Recurrent Intrahepatic Cholangiocarcinoma – Review

Yuki Bekki, Dagny Von Ahrens, Hideo Takahashi, Myron Schwartz, Ganesh Gunasekaran

Research output: Contribution to journalReview articlepeer-review

18 Scopus citations


Intrahepatic cholangiocarcinoma (ICC) is the second-most common primary liver malignancy after hepatocellular carcinoma. While surgical resection with negative margin is the only curative treatment, ICC has very high rate of recurrence, up to 60-70% after curative resection. We reviewed the current data available on risk factors for ICC recurrence, recurrence pattern (location and timing), treatment options, and future directions. The risk factors for recurrence include elevated preoperative CA19-9, presence of liver cirrhosis, nodal metastasis, positive margins, and vascular invasion. Understanding different recurrence patterns, timing course, and risk factors for early recurrence is important to tailor postoperative surveillance and select treatment strategies including systemic or locoregional therapy. Re-resection can be considered for a selected patient population at experienced centers, and can yield long-term survival. ICC remains a dismal disease given the high likelihood of recurrence. Advances in our understanding of the genomic landscape of ICC are beginning to identify targetable alterations in ICC in subsets of patients that allow for personalized treatment.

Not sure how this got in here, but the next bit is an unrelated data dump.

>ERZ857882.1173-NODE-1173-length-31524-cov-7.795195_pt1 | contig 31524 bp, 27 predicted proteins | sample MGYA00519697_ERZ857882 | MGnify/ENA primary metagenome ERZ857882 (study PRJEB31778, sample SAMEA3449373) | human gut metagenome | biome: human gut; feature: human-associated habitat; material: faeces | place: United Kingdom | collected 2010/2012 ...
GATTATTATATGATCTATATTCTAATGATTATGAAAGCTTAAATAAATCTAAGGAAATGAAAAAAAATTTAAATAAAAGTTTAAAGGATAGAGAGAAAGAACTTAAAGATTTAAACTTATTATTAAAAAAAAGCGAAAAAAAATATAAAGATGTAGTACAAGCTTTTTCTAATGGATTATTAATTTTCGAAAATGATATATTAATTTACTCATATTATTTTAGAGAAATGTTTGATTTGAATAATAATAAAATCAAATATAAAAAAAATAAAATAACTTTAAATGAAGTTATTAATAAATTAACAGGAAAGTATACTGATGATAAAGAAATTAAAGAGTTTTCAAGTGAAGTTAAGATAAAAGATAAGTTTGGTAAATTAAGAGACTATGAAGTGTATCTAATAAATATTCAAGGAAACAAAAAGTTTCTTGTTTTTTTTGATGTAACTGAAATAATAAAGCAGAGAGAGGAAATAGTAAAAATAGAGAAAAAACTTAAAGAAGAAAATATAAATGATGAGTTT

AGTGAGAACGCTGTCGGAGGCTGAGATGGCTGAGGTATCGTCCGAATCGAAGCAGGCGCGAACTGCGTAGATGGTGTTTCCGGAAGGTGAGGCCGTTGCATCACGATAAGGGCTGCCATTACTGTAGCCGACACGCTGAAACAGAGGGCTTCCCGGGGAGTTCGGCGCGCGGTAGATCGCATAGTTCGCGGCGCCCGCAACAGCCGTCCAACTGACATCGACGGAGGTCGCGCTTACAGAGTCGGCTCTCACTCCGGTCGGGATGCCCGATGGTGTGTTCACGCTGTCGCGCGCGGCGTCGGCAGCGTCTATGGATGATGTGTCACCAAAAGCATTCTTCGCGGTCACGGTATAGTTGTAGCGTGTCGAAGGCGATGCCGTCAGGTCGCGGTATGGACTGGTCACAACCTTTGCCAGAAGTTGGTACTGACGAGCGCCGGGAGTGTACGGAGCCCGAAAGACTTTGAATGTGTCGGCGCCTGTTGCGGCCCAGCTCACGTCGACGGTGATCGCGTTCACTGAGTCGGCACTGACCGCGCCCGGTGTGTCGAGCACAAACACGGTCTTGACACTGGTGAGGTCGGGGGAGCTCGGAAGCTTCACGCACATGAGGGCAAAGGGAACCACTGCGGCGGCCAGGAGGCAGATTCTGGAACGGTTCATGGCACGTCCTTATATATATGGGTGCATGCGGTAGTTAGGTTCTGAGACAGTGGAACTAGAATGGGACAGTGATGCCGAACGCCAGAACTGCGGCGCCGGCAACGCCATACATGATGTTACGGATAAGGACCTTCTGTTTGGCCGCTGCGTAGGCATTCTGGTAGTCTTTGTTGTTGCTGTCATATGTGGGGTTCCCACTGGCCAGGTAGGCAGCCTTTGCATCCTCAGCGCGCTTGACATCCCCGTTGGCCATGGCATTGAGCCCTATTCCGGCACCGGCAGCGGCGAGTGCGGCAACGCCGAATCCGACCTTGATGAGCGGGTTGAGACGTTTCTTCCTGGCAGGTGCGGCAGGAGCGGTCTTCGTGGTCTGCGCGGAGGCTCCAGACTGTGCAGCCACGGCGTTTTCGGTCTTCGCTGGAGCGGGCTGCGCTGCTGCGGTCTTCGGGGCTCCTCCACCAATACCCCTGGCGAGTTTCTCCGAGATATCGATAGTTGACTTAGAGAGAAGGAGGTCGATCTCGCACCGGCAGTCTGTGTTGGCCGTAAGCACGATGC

Original languageEnglish
Article number776863
JournalFrontiers in Oncology
StatePublished - 21 Oct 2021


  • intrahepatic cholangiocarcinoma
  • management
  • re-resection of the liver
  • recurrence
  • risk factors for recurrence


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